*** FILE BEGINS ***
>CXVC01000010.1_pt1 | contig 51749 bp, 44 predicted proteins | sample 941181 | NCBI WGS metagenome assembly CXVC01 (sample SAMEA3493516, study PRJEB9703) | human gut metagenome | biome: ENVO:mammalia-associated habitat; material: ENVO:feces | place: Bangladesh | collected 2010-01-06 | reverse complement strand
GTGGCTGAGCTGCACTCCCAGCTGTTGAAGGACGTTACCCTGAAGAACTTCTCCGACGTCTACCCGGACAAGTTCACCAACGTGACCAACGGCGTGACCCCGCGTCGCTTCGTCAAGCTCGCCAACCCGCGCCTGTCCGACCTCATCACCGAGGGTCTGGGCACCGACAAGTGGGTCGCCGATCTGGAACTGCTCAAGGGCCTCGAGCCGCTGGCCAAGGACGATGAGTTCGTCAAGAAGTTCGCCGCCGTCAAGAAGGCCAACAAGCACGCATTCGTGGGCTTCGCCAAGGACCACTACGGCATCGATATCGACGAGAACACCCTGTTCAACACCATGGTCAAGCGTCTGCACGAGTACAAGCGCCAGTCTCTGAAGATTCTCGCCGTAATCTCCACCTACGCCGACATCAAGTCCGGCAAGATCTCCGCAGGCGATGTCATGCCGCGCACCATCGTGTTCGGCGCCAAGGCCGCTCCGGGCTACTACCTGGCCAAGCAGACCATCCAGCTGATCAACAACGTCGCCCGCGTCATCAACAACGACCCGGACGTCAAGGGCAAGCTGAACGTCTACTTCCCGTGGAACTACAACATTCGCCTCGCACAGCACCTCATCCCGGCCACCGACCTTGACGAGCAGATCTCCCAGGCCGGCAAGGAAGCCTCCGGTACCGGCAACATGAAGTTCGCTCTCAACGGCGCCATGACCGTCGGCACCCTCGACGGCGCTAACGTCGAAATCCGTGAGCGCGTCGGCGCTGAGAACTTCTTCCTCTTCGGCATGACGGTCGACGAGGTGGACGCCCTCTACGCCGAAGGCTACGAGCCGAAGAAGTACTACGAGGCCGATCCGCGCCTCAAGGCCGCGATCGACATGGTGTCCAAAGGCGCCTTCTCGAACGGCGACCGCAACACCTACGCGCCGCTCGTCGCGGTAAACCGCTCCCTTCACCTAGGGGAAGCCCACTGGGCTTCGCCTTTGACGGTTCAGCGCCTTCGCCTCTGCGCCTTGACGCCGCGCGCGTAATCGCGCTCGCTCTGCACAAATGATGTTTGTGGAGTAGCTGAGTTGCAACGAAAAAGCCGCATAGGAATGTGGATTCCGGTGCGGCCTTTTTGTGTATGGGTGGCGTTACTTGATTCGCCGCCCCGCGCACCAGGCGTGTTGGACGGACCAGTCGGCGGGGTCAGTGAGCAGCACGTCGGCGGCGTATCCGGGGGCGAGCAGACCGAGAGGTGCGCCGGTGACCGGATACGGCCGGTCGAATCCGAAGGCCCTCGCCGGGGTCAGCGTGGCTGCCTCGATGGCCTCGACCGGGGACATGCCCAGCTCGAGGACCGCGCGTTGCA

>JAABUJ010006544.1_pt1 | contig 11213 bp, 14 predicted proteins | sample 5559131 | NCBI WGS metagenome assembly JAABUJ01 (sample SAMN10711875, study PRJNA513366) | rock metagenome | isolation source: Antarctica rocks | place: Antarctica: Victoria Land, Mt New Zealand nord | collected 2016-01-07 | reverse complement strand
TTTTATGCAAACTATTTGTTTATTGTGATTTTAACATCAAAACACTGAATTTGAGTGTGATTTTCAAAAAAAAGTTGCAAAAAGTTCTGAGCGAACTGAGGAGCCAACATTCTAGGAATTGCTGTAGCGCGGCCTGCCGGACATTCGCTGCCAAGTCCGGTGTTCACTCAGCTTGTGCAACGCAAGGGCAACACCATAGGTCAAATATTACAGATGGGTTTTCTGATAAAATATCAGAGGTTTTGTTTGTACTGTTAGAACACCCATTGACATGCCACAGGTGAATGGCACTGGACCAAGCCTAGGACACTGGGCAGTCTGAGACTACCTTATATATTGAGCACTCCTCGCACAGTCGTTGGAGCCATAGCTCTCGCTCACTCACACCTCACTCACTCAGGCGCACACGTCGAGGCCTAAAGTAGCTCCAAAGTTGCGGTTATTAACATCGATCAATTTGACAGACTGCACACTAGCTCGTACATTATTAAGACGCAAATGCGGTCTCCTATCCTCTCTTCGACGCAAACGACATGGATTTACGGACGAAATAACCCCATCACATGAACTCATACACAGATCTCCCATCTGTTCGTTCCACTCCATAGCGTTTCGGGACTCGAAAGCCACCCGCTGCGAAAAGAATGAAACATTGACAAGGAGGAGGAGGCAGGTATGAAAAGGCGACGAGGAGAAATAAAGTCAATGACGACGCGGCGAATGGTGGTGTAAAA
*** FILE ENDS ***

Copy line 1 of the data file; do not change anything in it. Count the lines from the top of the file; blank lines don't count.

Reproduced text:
>CXVC01000010.1_pt1 | contig 51749 bp, 44 predicted proteins | sample 941181 | NCBI WGS metagenome assembly CXVC01 (sample SAMEA3493516, study PRJEB9703) | human gut metagenome | biome: ENVO:mammalia-associated habitat; material: ENVO:feces | place: Bangladesh | collected 2010-01-06 | reverse complement strand